"The biggest shifts this season are anything but cosmetic," says Alison Herman. "In its first two outings, You repeated the same basic pattern: Psychopath Joe Goldberg (Penn Badgley), a Patrick Bateman for the age of indie boys, becomes infatuated with a girl, and his crush quickly escalates to violent extremes. Besides the cross-country move, the biggest difference between Seasons 1 and 2 was their distribution. The show initially premiered on basic cable, which was an awkward match for its millennial demo. You was then acquired by Netflix and the first season exploded in popularity. The third season leads the service’s U.S. top 10 as of Wednesday, dethroning Squid Game. The show’s initial formula proved improbably effective. You tells an objectively disturbing tale: Joe is a serial stalker, manipulator, and killer. Yet its tone is viciously funny, starting with the perfect in-joke of its casting. Badgley rose to fame as Dan Humphrey, Gossip Girl’s 'Lonely Boy' who turned out to be its namesake. The invasive mean streak implied by that reveal was incidental, the unintended result of writers straining for surprise; on You, another show starring Badgley as a lovelorn voyeur, Joe’s dark side takes center stage. The show shares his contempt for literary pretension (New York) and showbiz aspiration (L.A.), but it also shows us what Joe can’t or won’t see: that the women he idealizes are actually kinda basic, and that Joe himself is a creep. Done poorly, the savage portrait of paramours like Guinevere Beck (Elizabeth Lail) would add insult to injury; not only does she end up dead, she’s also a terrible writer! But on You, it’s an indirect attack on the man who puts them on a pedestal. And Joe may think himself a romantic, but Badgley gives him the bug eyes and straining grin of a guy who can’t quite pull off his sensitive-bookworm disguise. You’s high-wire act may have been successful, but it wasn’t sustainable. At a certain point, the show risked becoming the story of a guy who literally, and repeatedly, gets away with murder—a shrewd exaggeration of sexism that still underscored a sexist status quo. (Enough fans weren’t getting the message that Badgley had to personally shoot down a few thirst tweets.) But in the final moments of Season 2, You made a pivot. All season, Joe pursued chef and faux-Erewhon heiress Love Quinn (Victoria Pedretti), convinced she was his soulmate. He was more right than he knew. Love, it turned out, was every bit the deceptive schemer Joe was, and just as capable of committing manslaughter on a whim. Plus she was pregnant, taking Joe’s preferred quick fix (the fatal kind) off the table. Off to Madre Linda they went! Even killers’ kids need good schools and a spacious backyard. In Season 3, You has room to unpack the full potential of that twist."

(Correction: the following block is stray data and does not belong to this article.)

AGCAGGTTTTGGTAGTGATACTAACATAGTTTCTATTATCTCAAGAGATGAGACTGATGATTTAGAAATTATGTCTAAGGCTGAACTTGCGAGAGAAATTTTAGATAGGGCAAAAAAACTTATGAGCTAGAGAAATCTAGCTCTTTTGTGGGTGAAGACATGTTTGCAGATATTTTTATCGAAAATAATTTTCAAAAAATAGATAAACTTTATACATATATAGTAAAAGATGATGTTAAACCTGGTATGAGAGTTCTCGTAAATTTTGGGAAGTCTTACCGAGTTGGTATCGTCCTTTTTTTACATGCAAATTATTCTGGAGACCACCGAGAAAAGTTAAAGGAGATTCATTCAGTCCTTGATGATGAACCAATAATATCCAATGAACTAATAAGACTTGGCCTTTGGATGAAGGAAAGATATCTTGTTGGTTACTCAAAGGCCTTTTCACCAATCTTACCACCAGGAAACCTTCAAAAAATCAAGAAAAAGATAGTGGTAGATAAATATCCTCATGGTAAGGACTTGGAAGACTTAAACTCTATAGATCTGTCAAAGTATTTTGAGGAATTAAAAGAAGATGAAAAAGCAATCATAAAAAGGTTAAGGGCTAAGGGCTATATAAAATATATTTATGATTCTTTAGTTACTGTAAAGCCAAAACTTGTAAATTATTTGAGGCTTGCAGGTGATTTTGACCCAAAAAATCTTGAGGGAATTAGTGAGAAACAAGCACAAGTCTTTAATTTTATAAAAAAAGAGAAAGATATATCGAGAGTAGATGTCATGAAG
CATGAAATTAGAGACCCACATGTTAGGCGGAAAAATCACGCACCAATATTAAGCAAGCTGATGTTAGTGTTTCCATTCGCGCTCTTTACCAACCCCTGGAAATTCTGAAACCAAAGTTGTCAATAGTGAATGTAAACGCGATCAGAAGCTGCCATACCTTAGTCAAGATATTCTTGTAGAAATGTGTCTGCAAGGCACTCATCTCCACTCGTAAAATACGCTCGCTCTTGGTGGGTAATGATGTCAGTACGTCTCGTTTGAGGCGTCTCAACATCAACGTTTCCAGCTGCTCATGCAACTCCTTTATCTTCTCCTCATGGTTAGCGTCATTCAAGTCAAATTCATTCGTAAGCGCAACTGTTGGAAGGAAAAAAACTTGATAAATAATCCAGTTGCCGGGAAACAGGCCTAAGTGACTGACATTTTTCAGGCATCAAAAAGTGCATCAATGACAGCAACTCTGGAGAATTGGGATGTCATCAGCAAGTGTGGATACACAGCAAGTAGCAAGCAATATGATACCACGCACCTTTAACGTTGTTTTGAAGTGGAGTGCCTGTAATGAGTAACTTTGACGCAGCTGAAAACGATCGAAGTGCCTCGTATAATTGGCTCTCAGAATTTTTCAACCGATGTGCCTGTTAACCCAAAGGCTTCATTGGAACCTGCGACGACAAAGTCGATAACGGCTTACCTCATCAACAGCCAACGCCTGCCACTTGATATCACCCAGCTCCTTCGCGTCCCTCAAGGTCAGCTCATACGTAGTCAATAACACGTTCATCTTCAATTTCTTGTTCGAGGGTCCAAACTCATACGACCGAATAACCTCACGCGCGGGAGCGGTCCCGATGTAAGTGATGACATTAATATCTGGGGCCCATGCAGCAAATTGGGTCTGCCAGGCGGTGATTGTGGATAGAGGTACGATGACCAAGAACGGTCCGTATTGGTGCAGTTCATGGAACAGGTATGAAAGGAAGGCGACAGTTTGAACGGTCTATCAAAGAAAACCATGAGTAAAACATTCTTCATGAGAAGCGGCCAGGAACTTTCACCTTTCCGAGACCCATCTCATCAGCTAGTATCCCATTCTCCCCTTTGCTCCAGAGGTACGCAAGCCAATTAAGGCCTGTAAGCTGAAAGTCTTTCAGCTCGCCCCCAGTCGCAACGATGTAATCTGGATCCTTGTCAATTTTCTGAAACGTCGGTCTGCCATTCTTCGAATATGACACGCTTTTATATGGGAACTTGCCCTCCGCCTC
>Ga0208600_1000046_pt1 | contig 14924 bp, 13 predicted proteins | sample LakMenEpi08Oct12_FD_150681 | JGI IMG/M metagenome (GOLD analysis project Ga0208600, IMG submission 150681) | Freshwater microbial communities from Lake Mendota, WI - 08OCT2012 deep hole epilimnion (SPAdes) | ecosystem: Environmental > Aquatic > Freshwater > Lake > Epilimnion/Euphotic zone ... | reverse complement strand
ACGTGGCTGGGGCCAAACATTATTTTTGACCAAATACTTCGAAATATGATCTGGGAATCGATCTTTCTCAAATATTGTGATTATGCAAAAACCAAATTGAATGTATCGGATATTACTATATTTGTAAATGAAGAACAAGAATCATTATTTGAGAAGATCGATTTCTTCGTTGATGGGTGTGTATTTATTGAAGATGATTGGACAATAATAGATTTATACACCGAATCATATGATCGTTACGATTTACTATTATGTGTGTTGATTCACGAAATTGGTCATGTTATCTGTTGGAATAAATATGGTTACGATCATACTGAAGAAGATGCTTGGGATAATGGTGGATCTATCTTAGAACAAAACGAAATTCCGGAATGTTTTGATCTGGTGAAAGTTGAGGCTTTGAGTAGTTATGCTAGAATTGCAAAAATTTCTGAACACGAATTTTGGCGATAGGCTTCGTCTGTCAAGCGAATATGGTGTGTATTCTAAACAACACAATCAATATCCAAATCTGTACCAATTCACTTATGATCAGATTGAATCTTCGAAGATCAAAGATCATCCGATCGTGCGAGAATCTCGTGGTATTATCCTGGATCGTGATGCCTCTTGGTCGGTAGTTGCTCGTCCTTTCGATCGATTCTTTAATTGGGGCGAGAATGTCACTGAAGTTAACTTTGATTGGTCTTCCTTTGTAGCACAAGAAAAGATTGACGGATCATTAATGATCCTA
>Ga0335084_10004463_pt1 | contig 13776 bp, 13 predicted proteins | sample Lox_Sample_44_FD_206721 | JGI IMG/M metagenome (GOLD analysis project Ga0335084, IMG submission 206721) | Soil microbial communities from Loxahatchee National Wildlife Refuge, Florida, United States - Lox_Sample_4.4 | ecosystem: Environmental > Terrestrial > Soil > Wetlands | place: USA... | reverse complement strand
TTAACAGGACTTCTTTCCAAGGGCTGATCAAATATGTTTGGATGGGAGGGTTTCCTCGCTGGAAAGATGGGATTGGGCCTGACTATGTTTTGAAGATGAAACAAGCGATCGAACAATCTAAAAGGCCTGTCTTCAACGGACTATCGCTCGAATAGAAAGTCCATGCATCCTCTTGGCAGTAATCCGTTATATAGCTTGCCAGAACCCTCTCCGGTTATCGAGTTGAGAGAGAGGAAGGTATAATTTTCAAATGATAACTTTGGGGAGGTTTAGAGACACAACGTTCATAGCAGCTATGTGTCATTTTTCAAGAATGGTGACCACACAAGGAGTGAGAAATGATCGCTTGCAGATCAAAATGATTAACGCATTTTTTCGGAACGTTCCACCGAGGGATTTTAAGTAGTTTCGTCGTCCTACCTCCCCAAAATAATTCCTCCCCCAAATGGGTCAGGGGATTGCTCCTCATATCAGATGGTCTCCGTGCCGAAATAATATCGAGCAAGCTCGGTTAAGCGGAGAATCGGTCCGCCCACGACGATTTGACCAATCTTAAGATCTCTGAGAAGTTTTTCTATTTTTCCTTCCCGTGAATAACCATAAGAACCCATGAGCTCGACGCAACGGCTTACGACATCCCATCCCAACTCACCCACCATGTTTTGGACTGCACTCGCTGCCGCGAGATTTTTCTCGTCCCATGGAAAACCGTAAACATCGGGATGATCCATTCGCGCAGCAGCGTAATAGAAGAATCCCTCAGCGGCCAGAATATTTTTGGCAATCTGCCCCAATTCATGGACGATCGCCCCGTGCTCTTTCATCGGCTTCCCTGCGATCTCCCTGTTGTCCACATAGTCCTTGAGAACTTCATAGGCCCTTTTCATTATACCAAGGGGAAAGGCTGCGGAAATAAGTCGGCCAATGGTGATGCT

You Season 3 got its ending all wrong: "Up until its conclusion, I thought this season of You may have been the best of the three," says Dustin Rowles. "There was some complexity to it. It wasn’t just about a guy who developed stalker-like obsessions with women. In season three, Joe had to balance his obsession with the struggles of suburban malaise, his marriage, and parenting a child." He adds: "The character of Joe has been exhausted, and I’m not sure how many cycles of obsession the series can sustain."
You Season 3 makes a case against performative activism: In Season 3, Sherry is a realization of performative activism," says Meera Navlakha. "Performative activism has gained momentum in our collective consciousness particularly during the Black Lives Matter movement, throughout which social media users called out those who weren't displaying true allyship. Corporations and people alike were called out for these displays, with criticism directed at those seeking approval and praise for lacklustre gestures. For most viewers, I would assume Sherry's intentions are transparent. Her character speaks to a greater message: the rise of those congregating for a cause in order to benefit themselves, not the cause itself. In Sherry's case, her actions are purely a means to more power. By doing so, the grief and trauma of the Engler family are both minimised and sidelined."
Gamble on why You fans are obsessed with obsession: "I don’t know if there’s one answer, but I think we all feel a little bit obsessive sometimes. Joe is just the very extreme version of impulses many of us have," she says. "There is something fun about watching someone actually do the things you would only ever think about; there’s something enjoyable about watching problematic people on TV do problematic things."